Central Africa’s aviation industry holds untapped opportunities to better serve the business community, especially those employed by the oil and gas industry needing to travel around in this hydrocarbon-rich region.
So says Rene Janata, managing director of Punto Azul, a newly relaunched airline based in Equatorial Guinea.
The company wants to differentiate itself from competitors by focusing on safety, quality and reliability. According to Janata, for insurance purposes many corporate customers need to purchase air services from operators that are fully certified.
Within the coming weeks Punto Azul will start offering charter flights connecting cities such as Malabo, Bata, Mengomeyén, Douala and Port Harcourt, while later destinations will include São Tomé, Libreville Yaoundé, Abuja and Accra. It also plans to introduce scheduled flights aimed at the general public.
Janata, born in Colombia to European parents, had a long 22-year career at Lufthansa. Following his time with the German carrier, he moved to Rwanda to lay the groundwork for the rebranded RwandAir. In 2012 he was invited to Equatorial Guinea to help with the launch of Punto Azul. However, after he left, the company encountered troubles and had to cease operations. Janata was subsequently asked to come back and run the airline.
He says until Punto Azul has all the in-house expertise in place, it will outsource the operation of the airline to a third-party operator. “We will work with an operator for some time while we set up our own operations, which takes time – especially in terms of maintenance.”
Coping with low oil prices
Most oil-producing countries in West and Central Africa have been negatively impacted by the drop in the oil price, and Equatorial Guinea is no exception. “Due to the low oil price, oil companies are struggling, no question about it,” says Janata.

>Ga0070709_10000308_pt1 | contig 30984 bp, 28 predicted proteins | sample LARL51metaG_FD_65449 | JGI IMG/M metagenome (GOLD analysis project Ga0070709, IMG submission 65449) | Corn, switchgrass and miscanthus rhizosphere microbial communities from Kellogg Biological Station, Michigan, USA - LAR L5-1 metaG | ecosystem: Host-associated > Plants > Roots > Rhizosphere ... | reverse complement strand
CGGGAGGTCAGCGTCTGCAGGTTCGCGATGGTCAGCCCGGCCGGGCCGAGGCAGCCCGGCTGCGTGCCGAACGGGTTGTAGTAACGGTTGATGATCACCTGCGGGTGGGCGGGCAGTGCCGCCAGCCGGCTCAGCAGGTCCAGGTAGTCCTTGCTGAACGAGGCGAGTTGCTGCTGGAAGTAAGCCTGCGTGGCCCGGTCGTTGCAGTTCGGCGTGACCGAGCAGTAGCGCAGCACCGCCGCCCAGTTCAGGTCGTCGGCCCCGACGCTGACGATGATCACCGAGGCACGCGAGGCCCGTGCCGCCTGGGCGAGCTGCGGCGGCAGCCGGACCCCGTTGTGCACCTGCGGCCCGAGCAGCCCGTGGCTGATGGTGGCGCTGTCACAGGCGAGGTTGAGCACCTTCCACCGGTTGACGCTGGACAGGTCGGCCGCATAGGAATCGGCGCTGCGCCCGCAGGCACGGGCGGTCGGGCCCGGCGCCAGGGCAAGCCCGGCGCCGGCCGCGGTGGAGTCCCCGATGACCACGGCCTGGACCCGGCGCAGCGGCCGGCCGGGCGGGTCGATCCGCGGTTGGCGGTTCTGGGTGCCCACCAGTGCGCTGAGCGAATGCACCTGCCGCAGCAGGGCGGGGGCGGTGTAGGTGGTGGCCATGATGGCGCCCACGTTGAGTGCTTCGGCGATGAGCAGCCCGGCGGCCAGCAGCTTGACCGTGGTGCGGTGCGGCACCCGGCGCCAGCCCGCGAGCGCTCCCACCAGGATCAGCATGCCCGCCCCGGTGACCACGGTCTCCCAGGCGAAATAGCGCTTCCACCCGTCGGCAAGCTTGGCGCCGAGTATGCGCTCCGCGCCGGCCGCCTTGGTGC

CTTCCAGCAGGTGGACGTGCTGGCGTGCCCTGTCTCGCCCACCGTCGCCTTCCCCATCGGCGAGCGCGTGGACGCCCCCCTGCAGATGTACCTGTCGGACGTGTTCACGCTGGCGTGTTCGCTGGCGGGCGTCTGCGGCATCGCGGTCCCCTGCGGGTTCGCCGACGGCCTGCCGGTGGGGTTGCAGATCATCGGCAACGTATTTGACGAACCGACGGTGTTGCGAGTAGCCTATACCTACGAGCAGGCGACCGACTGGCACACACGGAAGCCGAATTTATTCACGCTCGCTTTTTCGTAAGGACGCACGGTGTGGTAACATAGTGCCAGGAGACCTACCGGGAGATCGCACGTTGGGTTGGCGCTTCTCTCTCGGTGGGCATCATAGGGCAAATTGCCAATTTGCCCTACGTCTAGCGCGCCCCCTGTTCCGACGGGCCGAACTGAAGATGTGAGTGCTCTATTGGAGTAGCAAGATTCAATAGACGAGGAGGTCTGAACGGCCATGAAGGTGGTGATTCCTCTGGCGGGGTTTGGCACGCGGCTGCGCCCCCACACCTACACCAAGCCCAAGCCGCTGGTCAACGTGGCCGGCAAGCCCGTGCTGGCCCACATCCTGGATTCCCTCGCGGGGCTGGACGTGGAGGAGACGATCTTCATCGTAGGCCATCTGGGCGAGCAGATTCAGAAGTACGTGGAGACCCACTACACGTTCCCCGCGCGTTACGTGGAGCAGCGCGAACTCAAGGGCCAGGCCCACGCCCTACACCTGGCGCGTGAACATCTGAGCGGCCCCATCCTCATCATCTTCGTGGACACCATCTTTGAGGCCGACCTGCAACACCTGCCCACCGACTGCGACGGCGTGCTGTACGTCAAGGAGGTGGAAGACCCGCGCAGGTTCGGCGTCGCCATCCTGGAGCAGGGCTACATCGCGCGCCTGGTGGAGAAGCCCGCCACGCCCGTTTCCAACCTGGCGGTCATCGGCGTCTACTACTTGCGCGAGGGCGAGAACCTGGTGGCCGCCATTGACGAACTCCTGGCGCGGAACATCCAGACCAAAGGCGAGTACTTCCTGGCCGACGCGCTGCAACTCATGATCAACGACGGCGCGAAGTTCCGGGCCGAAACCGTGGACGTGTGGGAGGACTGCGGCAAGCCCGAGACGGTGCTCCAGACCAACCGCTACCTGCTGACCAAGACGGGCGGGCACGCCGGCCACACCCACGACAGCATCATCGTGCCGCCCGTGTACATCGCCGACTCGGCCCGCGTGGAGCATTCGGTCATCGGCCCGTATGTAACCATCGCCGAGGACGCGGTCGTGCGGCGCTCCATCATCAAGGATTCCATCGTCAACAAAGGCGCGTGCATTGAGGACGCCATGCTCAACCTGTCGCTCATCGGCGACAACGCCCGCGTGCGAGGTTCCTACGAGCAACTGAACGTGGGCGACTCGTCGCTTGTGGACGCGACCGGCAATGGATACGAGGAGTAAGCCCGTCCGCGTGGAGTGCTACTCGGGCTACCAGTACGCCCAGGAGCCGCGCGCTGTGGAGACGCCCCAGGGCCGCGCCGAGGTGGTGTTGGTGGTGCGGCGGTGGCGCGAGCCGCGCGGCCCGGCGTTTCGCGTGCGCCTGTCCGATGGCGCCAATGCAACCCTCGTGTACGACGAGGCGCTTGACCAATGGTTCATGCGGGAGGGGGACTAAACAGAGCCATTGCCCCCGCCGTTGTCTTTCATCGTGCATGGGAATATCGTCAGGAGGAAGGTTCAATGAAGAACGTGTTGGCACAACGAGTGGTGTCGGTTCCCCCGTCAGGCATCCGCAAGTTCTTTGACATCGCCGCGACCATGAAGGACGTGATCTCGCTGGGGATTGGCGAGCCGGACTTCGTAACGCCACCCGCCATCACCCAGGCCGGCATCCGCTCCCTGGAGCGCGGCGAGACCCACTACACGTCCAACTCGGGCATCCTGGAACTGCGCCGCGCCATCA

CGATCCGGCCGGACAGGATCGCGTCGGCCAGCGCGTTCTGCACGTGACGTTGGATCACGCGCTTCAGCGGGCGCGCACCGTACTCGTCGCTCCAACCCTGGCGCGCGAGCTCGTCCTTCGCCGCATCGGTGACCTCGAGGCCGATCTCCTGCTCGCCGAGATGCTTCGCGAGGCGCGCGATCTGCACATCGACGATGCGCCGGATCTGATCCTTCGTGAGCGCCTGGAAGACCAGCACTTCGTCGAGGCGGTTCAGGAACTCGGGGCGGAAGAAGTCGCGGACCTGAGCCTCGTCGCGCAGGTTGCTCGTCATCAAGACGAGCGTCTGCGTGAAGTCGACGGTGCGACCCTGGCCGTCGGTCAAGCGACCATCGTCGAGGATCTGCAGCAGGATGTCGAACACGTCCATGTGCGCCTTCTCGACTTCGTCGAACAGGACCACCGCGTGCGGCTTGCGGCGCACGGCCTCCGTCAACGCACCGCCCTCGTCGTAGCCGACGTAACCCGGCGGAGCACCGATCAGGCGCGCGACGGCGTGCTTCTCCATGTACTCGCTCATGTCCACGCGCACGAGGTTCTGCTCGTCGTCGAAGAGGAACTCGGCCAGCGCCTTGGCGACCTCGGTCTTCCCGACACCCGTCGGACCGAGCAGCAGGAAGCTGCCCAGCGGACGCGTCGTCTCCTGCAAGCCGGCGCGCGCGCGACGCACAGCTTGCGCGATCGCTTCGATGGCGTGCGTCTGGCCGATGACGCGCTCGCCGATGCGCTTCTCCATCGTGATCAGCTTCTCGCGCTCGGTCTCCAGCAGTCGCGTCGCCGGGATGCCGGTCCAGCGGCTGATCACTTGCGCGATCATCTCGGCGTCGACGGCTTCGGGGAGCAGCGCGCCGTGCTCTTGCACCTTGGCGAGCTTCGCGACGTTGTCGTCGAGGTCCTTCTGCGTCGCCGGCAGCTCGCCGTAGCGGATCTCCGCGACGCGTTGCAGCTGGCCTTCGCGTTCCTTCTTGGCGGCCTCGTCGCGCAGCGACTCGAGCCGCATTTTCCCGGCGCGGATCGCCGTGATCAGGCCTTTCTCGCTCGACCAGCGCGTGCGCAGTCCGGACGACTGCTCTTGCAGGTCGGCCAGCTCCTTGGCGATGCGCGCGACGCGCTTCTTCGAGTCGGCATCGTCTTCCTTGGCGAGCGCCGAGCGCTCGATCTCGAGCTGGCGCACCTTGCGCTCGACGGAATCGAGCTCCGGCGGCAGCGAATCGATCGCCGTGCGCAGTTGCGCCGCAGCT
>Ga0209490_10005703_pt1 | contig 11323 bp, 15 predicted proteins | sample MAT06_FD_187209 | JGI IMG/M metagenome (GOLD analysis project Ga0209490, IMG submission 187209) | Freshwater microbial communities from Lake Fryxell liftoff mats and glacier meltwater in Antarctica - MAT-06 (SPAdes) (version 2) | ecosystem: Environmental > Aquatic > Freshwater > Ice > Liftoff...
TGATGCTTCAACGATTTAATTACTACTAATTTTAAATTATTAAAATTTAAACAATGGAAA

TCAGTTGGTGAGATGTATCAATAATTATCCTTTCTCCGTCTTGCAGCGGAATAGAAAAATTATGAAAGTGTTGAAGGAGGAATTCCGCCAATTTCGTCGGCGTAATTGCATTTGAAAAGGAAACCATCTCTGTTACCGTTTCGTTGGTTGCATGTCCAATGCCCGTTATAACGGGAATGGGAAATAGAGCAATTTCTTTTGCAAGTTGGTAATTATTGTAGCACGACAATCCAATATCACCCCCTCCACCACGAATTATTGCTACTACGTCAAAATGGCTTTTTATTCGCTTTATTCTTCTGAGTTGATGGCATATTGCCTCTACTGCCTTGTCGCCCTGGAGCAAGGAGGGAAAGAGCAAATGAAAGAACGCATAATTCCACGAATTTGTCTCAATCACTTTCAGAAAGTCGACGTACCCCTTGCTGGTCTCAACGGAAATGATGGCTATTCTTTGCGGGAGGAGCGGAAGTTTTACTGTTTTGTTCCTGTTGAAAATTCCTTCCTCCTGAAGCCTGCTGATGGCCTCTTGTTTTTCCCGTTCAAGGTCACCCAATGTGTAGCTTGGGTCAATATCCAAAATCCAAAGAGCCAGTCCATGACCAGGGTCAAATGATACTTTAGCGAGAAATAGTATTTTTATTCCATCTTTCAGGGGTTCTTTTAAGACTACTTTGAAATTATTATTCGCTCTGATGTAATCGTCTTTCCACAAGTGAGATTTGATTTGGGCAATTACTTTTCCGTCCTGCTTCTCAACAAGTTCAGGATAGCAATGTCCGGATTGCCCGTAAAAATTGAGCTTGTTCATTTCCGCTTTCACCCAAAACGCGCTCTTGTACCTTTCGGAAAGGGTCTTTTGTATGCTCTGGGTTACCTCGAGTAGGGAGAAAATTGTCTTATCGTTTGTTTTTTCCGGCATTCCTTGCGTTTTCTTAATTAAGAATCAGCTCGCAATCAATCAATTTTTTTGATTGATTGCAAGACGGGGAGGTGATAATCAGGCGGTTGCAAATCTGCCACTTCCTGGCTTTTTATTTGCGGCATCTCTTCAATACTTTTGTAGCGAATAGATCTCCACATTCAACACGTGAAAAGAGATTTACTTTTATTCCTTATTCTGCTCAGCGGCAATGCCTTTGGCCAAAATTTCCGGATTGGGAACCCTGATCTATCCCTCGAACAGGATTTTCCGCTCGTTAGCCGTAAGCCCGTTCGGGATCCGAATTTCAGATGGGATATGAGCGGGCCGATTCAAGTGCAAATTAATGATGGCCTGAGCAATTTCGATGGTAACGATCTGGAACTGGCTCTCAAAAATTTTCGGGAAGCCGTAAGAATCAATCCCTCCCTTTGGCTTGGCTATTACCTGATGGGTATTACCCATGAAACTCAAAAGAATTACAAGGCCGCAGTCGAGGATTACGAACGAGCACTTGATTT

However, the current situation does present some opportunities for Punto Azul. He says that instead of deploying certain technical personnel at each site, oil companies, in a bid to cut costs, are contracting fewer people and moving them from one site to another – creating demand for aviation services.
“So to optimise operations they utilise maybe one engineer for three different platforms. So we don’t see the low price as a crisis for our type of business. We have to do it very smart, we have to hear what the needs are from our customers, and meet them.”
He says demand is also not purely from the oil and gas sector, with many other industries as well as embassies and governments in the region requiring aviation services.
In the coming years there could also be opportunities for the airline as Equatorial Guinea plans to open up to tourism. In addition, the country has ambitions to establish the capital Malabo as an air travel transit hub for the region, with a new airport terminal already under construction.
Human resources and competition challenges
Janata says human resources is one of the major challenges of operating an airline in Equatorial Guinea. “There are laws that prescribe for each expat you bring in, you have to have a certain number of locals employed – which makes sense. But in our business it is simply impossible to find a local pilot, for instance. Now that makes an operation much more expensive than somewhere else – at least in the beginning until you are really able to train local people.”
Competition in West and Central Africa’s aviation sector is also increasing with operators like ASKY Airlines expanding aggressively in the region. However, Janata says he is not having sleepless nights over competitors as Punto Azul is focusing on a specific type of clientele.
“We will not be a huge airline in terms of volumes, but rather a quality airline aimed at targeted customers.”
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